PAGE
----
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  1. #1
    SitePoint Evangelist winterheat's Avatar
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    how not to let console.log() to cause error on IE or other browsers

    sometimes we solely use console.log() to debug on Firefox. (i think it is only defined when Firebug is installed?) And the code will break IE or any Firefox that doesn't have Firebug installed, since console and console.log will be undefined.

    so i wonder how about disabling it just by

    if (typeof console == "undefined" || typeof console.log == "undefined") var console = { log: function() {} };

    at the very top of javascript code. It is true we could use

    if (debugging) console.log(oDiv)

    but then we need to constant turn debugging on and off on different browsers, and it is more troublesome to use "if (debugging)" every time.

    This following line will work too:

    if (typeof console == "undefined") var console = { log: function() {} };

    except there might be some browser in which console is defined, but console.log is undefined... and using console.log() in those browser will cause an error. So the first solution in this post that test for both console and console.log is a better check.
    Last edited by winterheat; Oct 5, 2008 at 14:24.

  2. #2
    Unobtrusively zen silver trophybronze trophy
    paul_wilkins's Avatar
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    That sounds like an interesting idea. I would have thought though that cross-browser testing would have caught anything untoward that remained.

    I'm also not keen on the idea of having some console.log commands remain in production code that will get seen by visitors who also use firebug.
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  3. #3
    SitePoint Evangelist winterheat's Avatar
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    Quote Originally Posted by pmw57 View Post
    That sounds like an interesting idea. I would have thought though that cross-browser testing would have caught anything untoward that remained.

    I'm also not keen on the idea of having some console.log commands remain in production code that will get seen by visitors who also use firebug.
    yeah, when it is production, we can remove all the console.log() calls...

    or if we don't care about them remaining in the code, we can use

    var debugging = false; // or true
    if (!debugging || typeof console == "undefined" || typeof console.log == "undefined") var console = { log: function() {} };


    hm... but I think Firefox with Firebug doesn't let us redefine console... so maybe there is another way... (just found out that console.log can be reassigned on Firefox with Firebug) something like

    var debugging = false; // or true
    if (typeof console == "undefined" || typeof console.log == "undefined") var console = { log: function() {} };
    else if (!debugging && typeof console != "undefined") console.log = function() {};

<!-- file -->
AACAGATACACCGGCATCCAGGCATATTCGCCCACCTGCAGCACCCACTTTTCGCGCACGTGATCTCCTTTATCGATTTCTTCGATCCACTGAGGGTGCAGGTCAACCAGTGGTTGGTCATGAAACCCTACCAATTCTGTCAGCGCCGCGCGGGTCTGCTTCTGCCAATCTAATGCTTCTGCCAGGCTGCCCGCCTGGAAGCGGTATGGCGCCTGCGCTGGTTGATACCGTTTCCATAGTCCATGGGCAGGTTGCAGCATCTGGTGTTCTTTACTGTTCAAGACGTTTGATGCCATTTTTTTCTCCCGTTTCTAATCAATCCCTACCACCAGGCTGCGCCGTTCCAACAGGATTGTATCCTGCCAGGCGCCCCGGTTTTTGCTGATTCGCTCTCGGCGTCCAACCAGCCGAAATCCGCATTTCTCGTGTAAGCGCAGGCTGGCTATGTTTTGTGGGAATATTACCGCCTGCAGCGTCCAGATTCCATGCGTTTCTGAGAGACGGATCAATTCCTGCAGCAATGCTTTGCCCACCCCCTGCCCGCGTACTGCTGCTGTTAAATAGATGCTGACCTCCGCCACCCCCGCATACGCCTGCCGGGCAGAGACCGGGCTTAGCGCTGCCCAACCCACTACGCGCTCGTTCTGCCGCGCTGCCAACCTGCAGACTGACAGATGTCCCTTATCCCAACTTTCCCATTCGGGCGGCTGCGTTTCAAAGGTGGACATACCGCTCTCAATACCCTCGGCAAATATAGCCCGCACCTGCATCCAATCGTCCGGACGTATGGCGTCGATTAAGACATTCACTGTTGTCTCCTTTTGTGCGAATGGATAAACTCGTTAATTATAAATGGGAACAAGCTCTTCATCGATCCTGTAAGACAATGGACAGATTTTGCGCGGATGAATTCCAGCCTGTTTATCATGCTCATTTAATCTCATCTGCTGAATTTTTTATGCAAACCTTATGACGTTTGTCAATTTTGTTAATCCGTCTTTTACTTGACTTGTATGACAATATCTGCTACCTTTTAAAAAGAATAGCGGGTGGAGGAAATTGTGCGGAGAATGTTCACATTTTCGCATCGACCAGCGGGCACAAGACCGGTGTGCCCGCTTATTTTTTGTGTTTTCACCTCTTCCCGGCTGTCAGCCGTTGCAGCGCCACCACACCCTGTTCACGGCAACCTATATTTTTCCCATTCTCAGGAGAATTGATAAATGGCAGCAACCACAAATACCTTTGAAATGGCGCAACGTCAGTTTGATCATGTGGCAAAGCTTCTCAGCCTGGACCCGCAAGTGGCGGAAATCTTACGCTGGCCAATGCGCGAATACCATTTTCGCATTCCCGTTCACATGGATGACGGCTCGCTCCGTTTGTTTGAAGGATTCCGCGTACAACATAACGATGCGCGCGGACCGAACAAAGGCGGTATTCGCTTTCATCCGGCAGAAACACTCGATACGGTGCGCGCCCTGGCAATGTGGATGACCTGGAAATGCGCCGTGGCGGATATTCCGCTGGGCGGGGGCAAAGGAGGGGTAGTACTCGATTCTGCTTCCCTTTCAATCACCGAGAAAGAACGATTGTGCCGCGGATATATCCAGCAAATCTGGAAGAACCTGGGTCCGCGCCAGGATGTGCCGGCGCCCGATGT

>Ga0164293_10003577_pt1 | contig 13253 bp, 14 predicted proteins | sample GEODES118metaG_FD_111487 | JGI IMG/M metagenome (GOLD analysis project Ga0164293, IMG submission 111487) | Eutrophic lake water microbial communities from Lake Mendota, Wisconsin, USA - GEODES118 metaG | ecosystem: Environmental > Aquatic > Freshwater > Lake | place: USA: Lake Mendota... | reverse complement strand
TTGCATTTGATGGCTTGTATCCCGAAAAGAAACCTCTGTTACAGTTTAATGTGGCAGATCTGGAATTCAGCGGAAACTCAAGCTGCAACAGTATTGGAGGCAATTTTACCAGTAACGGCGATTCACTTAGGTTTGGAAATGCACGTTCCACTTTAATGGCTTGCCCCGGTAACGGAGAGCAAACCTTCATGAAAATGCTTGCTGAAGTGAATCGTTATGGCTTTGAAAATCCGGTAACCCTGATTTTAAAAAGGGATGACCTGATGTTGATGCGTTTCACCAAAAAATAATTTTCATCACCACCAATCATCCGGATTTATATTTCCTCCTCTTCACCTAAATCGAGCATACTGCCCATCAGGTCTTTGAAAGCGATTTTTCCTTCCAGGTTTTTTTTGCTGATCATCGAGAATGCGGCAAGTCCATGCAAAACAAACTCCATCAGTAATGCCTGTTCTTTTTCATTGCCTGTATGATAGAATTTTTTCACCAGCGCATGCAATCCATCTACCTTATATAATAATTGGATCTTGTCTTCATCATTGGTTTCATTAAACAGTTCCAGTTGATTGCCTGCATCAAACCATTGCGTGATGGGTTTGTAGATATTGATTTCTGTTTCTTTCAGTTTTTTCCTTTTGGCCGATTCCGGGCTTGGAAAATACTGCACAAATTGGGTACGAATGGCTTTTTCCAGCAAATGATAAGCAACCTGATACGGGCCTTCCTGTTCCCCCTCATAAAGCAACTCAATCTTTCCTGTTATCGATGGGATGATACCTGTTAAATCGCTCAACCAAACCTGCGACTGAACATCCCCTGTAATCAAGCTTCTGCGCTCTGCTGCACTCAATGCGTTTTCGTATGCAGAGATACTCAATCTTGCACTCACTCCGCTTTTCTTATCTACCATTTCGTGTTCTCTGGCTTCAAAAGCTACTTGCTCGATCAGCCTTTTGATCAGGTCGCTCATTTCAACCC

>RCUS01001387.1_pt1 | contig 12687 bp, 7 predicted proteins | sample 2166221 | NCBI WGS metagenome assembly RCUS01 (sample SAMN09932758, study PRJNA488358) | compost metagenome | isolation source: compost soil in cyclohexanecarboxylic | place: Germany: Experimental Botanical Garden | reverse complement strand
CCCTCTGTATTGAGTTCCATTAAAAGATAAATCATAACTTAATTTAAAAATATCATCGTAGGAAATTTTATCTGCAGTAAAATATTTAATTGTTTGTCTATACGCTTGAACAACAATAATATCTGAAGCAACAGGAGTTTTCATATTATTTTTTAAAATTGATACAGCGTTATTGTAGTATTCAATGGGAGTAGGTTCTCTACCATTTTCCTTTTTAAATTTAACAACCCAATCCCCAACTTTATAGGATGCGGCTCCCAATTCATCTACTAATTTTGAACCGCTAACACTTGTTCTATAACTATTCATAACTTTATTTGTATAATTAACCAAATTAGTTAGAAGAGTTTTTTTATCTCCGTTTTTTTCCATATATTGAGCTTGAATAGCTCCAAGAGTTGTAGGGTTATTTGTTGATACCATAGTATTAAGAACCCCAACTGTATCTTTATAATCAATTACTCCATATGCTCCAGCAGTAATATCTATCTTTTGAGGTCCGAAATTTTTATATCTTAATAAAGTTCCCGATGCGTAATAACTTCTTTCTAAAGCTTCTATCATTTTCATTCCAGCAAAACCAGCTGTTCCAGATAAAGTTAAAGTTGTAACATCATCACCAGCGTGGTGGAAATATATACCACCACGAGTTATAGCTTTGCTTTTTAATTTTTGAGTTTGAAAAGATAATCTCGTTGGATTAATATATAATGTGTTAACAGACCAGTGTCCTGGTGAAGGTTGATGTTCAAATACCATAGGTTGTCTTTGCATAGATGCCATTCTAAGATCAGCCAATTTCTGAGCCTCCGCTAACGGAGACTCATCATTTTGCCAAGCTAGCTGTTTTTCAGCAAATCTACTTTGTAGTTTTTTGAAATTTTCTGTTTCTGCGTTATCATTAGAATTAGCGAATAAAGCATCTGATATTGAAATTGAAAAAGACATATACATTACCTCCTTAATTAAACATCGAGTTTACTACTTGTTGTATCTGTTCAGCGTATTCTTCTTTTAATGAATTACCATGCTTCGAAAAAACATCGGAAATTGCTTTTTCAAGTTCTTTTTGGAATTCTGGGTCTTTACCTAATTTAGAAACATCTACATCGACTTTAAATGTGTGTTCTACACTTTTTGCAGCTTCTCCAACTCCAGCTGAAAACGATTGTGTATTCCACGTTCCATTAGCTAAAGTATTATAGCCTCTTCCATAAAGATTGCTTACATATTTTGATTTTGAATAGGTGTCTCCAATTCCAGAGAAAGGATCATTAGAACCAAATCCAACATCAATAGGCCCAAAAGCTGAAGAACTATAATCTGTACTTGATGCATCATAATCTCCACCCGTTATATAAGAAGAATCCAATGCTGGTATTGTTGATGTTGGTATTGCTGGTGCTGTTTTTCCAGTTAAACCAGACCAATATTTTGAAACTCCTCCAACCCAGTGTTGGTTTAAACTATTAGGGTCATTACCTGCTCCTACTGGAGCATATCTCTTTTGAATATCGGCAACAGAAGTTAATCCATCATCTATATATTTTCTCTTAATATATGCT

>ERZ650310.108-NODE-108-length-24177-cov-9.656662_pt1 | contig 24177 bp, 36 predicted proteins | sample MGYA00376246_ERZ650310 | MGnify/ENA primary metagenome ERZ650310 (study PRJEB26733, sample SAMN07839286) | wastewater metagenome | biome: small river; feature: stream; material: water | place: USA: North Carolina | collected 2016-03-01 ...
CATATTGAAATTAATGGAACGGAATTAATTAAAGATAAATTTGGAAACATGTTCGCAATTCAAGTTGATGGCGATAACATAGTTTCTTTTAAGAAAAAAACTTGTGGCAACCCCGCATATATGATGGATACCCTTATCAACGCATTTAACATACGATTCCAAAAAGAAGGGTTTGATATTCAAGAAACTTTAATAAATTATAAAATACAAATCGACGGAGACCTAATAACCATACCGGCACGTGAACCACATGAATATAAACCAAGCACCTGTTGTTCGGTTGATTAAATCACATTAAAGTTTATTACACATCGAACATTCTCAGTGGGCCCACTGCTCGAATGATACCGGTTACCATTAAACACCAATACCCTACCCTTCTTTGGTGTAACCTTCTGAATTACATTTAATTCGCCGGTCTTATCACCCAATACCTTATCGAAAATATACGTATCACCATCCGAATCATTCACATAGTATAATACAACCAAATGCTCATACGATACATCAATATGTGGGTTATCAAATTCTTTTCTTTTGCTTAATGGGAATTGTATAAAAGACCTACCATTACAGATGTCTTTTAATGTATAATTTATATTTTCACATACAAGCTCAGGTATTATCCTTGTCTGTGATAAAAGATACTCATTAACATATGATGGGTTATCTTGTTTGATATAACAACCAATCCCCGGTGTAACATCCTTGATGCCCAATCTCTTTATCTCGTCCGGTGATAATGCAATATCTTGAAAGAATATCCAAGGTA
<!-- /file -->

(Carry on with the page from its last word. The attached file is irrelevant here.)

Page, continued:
you meant to use Browser sniffing to define console.log()? I tried it too and since my Firefox on Mac doesn't have Firebug, it gave error for using console.log() when it is not defined.

  4. #4
    SitePoint Evangelist winterheat's Avatar
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    actually, i think this is a better solution:

    var debugging = false; // or true
    if (typeof console == "undefined") var console = { log: function() {} };
    else if (!debugging || typeof console.log == "undefined") console.log = function() {};


    the logic goes:

    if console is undefined, that means it is on IE or Firefox without Firebug, so just make console.log to be an empty function.
    otherwise, console is defined. but could there be some browser that actually doesn't have console.log defined? In that case, set console.log to an empty function. Also, when console is defined but we are not in debugging mode, then also set console.log to an empty function.
    Last edited by winterheat; Oct 5, 2008 at 15:05.

  5. #5
    Guru in training bronze trophy SoulScratch's Avatar
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    window.log = function ( string ) {
    if ( typeof console == 'object' ) { console.log ( string );
    }

  6. #6
    SitePoint Evangelist winterheat's Avatar
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    Quote Originally Posted by SoulScratch View Post
    window.log = function ( string ) {
    if ( typeof console == 'object' ) { console.log ( string );
    }
    and then just use window.log() in our code for print debug string huh?

    console.log accepts multiple parameters... but window.log can probably be made to do that too...

    also it checks console every time. so can we do

    if (typeof console == "object") window.log = console.log;
    else window.log = function() {}
    ;

    and since window is the current object, we can just use

    if (typeof console == "object") log = console.log;
    else log = function() {};


    and then use

    log(123, oDiv, s); to debug our code.


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